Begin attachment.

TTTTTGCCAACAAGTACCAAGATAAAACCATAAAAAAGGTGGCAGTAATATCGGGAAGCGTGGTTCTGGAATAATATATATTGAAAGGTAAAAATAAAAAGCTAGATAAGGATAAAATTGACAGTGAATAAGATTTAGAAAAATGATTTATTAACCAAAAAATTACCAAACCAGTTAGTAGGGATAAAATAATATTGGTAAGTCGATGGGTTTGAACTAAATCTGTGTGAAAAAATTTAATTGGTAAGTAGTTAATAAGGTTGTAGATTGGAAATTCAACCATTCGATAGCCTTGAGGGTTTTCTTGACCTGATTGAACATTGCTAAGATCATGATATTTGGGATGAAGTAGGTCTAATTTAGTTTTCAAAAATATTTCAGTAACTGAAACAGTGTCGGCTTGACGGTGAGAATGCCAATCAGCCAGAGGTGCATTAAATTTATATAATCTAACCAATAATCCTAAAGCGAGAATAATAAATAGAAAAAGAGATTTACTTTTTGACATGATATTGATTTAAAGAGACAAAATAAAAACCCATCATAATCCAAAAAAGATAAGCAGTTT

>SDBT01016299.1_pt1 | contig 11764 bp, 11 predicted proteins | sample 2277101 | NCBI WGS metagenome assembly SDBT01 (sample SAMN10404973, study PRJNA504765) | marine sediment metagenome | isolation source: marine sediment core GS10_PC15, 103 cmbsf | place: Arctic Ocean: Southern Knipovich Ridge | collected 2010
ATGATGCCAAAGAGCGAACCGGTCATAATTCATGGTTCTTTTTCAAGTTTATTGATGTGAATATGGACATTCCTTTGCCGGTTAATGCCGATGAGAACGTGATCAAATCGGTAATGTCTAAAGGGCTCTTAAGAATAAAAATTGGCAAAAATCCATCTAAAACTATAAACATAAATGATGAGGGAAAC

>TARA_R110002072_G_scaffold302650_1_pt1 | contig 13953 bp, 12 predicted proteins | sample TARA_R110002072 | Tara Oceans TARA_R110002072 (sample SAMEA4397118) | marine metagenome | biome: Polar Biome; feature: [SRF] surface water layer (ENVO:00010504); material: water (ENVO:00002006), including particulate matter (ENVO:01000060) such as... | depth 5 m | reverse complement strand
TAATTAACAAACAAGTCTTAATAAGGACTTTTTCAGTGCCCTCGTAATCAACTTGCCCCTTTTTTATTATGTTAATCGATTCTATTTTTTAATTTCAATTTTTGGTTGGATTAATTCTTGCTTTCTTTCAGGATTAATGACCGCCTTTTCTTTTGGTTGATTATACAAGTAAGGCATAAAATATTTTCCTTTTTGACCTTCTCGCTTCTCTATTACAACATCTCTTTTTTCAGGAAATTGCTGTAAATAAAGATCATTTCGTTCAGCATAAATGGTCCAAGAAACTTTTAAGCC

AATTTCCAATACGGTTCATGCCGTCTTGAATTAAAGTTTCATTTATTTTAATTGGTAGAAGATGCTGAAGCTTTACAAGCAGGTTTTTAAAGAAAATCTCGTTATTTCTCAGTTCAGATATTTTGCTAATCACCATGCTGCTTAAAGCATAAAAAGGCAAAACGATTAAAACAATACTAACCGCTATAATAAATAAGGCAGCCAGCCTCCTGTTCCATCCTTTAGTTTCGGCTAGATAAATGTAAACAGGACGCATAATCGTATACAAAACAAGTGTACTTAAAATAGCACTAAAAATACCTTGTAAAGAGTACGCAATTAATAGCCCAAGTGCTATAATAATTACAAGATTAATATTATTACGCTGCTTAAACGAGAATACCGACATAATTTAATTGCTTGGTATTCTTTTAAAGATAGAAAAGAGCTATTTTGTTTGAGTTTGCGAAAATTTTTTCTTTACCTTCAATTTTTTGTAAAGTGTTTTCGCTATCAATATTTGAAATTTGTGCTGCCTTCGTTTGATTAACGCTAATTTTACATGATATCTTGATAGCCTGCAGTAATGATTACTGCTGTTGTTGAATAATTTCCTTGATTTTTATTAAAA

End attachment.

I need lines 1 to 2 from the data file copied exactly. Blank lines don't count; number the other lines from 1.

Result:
TTTTTGCCAACAAGTACCAAGATAAAACCATAAAAAAGGTGGCAGTAATATCGGGAAGCGTGGTTCTGGAATAATATATATTGAAAGGTAAAAATAAAAAGCTAGATAAGGATAAAATTGACAGTGAATAAGATTTAGAAAAATGATTTATTAACCAAAAAATTACCAAACCAGTTAGTAGGGATAAAATAATATTGGTAAGTCGATGGGTTTGAACTAAATCTGTGTGAAAAAATTTAATTGGTAAGTAGTTAATAAGGTTGTAGATTGGAAATTCAACCATTCGATAGCCTTGAGGGTTTTCTTGACCTGATTGAACATTGCTAAGATCATGATATTTGGGATGAAGTAGGTCTAATTTAGTTTTCAAAAATATTTCAGTAACTGAAACAGTGTCGGCTTGACGGTGAGAATGCCAATCAGCCAGAGGTGCATTAAATTTATATAATCTAACCAATAATCCTAAAGCGAGAATAATAAATAGAAAAAGAGATTTACTTTTTGACATGATATTGATTTAAAGAGACAAAATAAAAACCCATCATAATCCAAAAAAGATAAGCAGTTT

>SDBT01016299.1_pt1 | contig 11764 bp, 11 predicted proteins | sample 2277101 | NCBI WGS metagenome assembly SDBT01 (sample SAMN10404973, study PRJNA504765) | marine sediment metagenome | isolation source: marine sediment core GS10_PC15, 103 cmbsf | place: Arctic Ocean: Southern Knipovich Ridge | collected 2010